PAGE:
For example, a bill introduced recently in the US House of Representatives in response to the Uighur people controversy would prevent imports from the Xinjiang region. While this legislation might encourage companies to rethink their sourcing strategies, it would do little to solve the forced labor problem. If Xinjiang – or any other region – is placed off-limits by government, companies will switch to another region for the production capacity they need. The root causes of the problem are not tackled. Moreover, abuses may be evident in the alternative sources of supply. Another drawback of this legislative approach is that political maneuverings can blunt its effectiveness. The Xinjiang bill referenced above illustrates this drawback, in that the legislation may be colored by America’s ongoing trade war with China.
Meanwhile, Some shipments have even been prevented from entering the United States on the suspicion that product came from the Uighur region. But this is not the first time that the Trump Administration has cited suspected labor violations for blocking imports from China.
New legislative approaches offer hope
Still, legislation can be an effective weapon in the fight against forced labor if designed to promote real change. Some recent examples point the way. For instance, the California Supply Chain Transparency Act (2010) and the UK Modern Slavery Act (2015) require companies to exercise due diligence when evaluating suppliers and report their findings.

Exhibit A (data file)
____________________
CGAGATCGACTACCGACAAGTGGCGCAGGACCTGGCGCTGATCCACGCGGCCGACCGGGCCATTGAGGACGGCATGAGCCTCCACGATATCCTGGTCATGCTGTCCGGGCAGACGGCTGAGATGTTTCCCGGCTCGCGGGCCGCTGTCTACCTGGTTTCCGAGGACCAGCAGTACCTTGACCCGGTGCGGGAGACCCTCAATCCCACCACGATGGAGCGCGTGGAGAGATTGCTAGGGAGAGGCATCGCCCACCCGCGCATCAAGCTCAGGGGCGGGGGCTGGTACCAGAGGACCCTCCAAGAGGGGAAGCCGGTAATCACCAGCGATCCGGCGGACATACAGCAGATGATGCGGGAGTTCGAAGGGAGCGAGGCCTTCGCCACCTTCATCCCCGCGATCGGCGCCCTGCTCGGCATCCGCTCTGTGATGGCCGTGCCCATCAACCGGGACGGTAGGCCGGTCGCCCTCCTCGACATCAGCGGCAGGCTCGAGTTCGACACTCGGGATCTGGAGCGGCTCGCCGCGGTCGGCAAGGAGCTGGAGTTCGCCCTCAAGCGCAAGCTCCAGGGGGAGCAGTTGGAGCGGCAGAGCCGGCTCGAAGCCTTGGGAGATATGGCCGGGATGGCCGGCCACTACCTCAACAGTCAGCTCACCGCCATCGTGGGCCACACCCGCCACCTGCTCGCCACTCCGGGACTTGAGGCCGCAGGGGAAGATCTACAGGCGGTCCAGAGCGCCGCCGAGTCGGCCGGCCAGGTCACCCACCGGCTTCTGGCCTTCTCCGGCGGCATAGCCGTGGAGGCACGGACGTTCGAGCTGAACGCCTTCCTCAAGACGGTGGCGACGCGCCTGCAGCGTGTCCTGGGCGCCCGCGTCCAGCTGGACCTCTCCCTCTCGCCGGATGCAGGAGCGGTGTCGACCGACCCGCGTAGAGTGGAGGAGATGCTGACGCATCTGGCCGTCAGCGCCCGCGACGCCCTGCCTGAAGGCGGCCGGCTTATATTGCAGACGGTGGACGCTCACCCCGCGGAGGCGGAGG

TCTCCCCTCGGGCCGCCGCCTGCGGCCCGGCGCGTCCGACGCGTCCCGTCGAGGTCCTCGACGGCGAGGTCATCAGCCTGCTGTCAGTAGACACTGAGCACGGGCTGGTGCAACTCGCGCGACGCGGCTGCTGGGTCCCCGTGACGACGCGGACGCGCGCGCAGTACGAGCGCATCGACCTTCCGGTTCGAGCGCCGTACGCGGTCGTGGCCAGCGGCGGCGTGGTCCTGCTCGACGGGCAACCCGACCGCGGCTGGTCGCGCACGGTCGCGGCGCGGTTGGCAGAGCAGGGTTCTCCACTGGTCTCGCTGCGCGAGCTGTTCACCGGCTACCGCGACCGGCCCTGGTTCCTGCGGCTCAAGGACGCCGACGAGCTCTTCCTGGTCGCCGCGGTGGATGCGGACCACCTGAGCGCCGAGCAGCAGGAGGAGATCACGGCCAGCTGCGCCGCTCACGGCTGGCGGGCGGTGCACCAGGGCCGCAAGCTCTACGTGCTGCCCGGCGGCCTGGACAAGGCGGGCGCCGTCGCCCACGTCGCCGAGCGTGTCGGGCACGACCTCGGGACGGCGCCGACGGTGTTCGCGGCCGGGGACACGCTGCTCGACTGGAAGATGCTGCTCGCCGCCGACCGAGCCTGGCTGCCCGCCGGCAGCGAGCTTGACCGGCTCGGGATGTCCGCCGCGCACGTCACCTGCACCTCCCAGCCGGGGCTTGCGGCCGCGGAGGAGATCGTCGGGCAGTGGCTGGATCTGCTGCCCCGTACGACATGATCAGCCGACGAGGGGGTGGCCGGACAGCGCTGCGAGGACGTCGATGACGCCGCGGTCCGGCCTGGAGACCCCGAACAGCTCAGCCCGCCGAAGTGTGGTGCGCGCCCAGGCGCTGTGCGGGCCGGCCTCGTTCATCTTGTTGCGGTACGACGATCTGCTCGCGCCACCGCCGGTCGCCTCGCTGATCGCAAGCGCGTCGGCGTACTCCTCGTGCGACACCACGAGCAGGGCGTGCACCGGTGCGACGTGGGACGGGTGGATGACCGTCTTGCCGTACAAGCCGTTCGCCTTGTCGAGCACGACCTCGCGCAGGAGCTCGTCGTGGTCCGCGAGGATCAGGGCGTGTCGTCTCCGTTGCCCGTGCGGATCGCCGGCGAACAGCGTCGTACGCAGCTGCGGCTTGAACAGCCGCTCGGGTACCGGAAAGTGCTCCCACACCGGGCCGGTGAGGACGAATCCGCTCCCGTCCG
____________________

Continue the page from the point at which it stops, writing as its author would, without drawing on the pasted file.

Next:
Although these laws represent a step in the right direction, they lack teeth because there is no provision for punishing non-compliance through penalties. Legislation in the pipeline could take this important step.
In July 2020, the US Congress introduced the Slave-Free Business Certification Act that will require large companies to audit and report on instances of forced labor in their supply chains. If this Act is passed, it will make non-compliant companies liable for civil damages of up to $100 million and punitive damages up to $500 million.
This legislative effort in the US piggybacks on more recent regulations in this area. The French Corporate Duty of Vigilance Law (2017), which applies only to French companies, allows victims and other concerned parties to bring forced labor violations and failures to report before a judge, and can result in fines of up to 30 million Euros. The Netherlands Child Labor Due Diligence Law (2019) also imposes fines for non-reporting.
Research sheds light on legislation
To help companies and lawmakers understand and build on these positive developments, the MIT Sustainable Supply Chains initiative at the Center for Transportation & Logistics and the Luxembourg Center for Logistics and Supply Chain Management, part of the MIT Global SCALE Network, are examining the various types of regulation in place and how companies are preparing to manage compliance for these regulations. Stay tuned for forthcoming research.
Forced labor has been a part of global supply chains since the inception of international trade. But as the complexity of supply chains has increased in line with the growth in trade volumes, such abuses have become more onerous. It’s time for governments worldwide to step up to the plate with meaningful and effective laws.